This story is part of the Bendigo Advertiser's special feature to mark this weekend's 150th anniversary of Bendigo being declared a city and discover more about the people who called it home in 1871.
MYSTERY surrounds the identity of the only Chinese woman in Bendigo for the 1871 census, even as the city celebrates 150 years since its Joss House was built.
Sandhurst's 1871 population included the second largest number of Chinese nationals in the state, at 734.
That population boomed and waned over the decades as Chinese diggers searched for gold inside and out of Australia, making mining towns like Castlemaine and Ballarat hotspots for these migrants.
Some left a permanent mark on Bendigo, including at the Joss House Temple which much like Bendigo is celebrating a 150th anniversary this year.
But historic records only go so far in shedding light on some of the Chinese people who helped build Bendigo.
That includes the identity of the single Chinese woman recorded on the goldfields in early April 1871, Golden Dragon Museum researcher Leigh McKinnon said.
"We know very little about early Chinese women on the goldfields. We have a few records for them before the 1880s and then only names for a few," he said.
Mr McKinnon could only speculate based on a few leads, saying the woman could have been a servant of a Chinese interpreter Wat Ah Chee's wife, who the Bendigo Regional Archives Centre believes was called Tong Chay Choo.
The servant could potentially have stayed behind when her master left in the 1860s and married someone still in town, but that was only speculation, Mr McKinnon said.
BRAC researchers found references to several Chinese women who came through the goldfields in the 1860s and '70s, including a Bendigo Advertiser story from 1865 about a marriage, which could potentially be linked to to two children born in 1874 and '76, perhaps in Wangaratta.
The woman could also have been in town as part of a travelling entertainment group, BRAC researchers said.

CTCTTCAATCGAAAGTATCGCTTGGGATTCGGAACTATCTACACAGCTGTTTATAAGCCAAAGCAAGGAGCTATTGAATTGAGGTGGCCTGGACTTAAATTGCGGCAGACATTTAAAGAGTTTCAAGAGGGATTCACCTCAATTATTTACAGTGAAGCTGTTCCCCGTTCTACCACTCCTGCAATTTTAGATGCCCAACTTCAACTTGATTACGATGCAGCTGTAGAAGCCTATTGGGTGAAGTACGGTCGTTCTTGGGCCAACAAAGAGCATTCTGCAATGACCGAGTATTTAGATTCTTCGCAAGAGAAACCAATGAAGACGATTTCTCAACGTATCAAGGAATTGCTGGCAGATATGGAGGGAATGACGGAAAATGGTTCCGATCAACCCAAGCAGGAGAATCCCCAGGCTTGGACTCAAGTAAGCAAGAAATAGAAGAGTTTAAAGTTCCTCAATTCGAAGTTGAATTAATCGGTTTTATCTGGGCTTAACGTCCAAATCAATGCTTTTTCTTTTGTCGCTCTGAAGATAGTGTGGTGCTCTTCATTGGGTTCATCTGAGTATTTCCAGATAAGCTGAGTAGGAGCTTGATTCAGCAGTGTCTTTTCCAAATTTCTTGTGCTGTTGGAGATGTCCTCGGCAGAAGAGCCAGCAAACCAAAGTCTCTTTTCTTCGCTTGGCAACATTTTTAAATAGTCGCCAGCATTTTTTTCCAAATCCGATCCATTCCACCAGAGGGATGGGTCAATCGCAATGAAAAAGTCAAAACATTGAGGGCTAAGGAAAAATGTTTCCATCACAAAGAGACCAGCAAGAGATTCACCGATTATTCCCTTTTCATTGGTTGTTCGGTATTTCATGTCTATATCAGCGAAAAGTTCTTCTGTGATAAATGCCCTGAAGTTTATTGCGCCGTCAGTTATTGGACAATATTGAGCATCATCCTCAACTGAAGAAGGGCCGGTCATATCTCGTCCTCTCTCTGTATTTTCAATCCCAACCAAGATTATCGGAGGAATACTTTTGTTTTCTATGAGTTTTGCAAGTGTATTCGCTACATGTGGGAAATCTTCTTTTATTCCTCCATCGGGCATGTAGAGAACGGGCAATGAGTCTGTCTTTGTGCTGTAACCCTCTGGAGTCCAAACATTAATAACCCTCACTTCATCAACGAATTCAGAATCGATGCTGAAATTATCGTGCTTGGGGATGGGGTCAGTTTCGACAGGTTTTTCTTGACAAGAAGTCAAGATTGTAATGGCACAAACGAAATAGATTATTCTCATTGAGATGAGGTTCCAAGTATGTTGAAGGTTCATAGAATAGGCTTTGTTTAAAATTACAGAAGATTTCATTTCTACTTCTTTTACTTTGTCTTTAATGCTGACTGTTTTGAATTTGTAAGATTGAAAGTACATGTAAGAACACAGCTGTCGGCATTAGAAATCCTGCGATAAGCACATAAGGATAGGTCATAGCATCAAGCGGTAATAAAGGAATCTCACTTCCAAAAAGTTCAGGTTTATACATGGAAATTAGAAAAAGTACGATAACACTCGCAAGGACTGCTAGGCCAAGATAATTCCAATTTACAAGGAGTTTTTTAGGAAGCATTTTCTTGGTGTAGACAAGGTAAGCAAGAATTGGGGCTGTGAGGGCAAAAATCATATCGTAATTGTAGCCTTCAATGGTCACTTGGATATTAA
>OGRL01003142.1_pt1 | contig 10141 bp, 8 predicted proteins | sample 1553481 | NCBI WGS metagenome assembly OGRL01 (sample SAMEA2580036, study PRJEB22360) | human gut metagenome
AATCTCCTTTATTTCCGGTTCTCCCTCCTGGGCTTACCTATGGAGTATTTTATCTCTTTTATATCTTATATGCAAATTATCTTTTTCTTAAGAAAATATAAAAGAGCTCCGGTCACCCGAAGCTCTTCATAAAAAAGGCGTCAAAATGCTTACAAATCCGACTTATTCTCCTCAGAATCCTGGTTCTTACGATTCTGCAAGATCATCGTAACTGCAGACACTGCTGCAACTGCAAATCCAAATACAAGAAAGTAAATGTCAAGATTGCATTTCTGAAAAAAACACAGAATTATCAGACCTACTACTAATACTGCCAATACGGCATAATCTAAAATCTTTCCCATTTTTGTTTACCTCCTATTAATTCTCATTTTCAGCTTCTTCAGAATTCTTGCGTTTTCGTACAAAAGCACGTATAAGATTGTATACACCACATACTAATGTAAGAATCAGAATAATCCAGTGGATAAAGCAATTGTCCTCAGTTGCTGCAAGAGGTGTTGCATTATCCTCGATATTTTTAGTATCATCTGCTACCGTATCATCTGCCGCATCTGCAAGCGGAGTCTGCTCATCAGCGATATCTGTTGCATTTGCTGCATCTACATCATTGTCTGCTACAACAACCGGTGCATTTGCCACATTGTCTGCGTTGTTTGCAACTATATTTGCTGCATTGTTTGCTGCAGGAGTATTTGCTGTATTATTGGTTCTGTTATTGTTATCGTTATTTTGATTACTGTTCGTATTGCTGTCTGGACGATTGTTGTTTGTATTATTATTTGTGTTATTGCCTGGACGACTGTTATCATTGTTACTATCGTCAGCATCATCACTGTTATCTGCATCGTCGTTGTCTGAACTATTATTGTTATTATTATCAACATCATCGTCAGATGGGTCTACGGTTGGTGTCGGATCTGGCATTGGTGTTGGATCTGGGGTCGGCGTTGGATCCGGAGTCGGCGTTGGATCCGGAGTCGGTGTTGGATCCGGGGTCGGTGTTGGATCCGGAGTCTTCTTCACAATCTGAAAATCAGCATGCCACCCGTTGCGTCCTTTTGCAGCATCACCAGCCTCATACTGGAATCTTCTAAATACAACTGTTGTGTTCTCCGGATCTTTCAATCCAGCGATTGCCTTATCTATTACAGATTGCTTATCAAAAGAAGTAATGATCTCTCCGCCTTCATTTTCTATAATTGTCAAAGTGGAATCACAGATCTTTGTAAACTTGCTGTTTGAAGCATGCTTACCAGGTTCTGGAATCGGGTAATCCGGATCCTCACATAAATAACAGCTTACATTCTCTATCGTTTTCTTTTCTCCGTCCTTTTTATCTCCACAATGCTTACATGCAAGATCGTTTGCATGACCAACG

Kin Foo came to Bendigo in March 1871 for six days and nights with Chang Woo Goo the 'Chinese giant', who were in Bendigo in 1871.
It was part of a wider tour of Victoria several months before the census took place.
Standing eight feet tall (or 2.4 metres), Chang towered above the "diminutive" Kin Foo, according to a correspondent writing for the Bendigo Advertiser.
Chang and Kin Foo - the "lovely Chinese lady", as her agents advertised her - became the toast of Bendigo during their appearances at hotels and other entertainment venues in March.
The pair appeared with other notable entertainers of the day at some shows and were always the headline act. They delivered short sketches on Chang's life and travels.
It is possible that Kin Foo was in Bendigo on the night of the census, thanks to a court case a Bendigo Advertiser's competitor the Bendigo Independent brought against Chang after a dispute about printing and costs, but reports in both papers suggest the defendants did not appear in court.
Newspaper accounts from the time do not appear to show how the matter was resolved.
This story is part of a special feature coinciding with the 150th anniversary of Bendigo being declared a city, which takes place on Sunday. As a subscriber you are getting access to this story first. The feature appears in print on Saturday.
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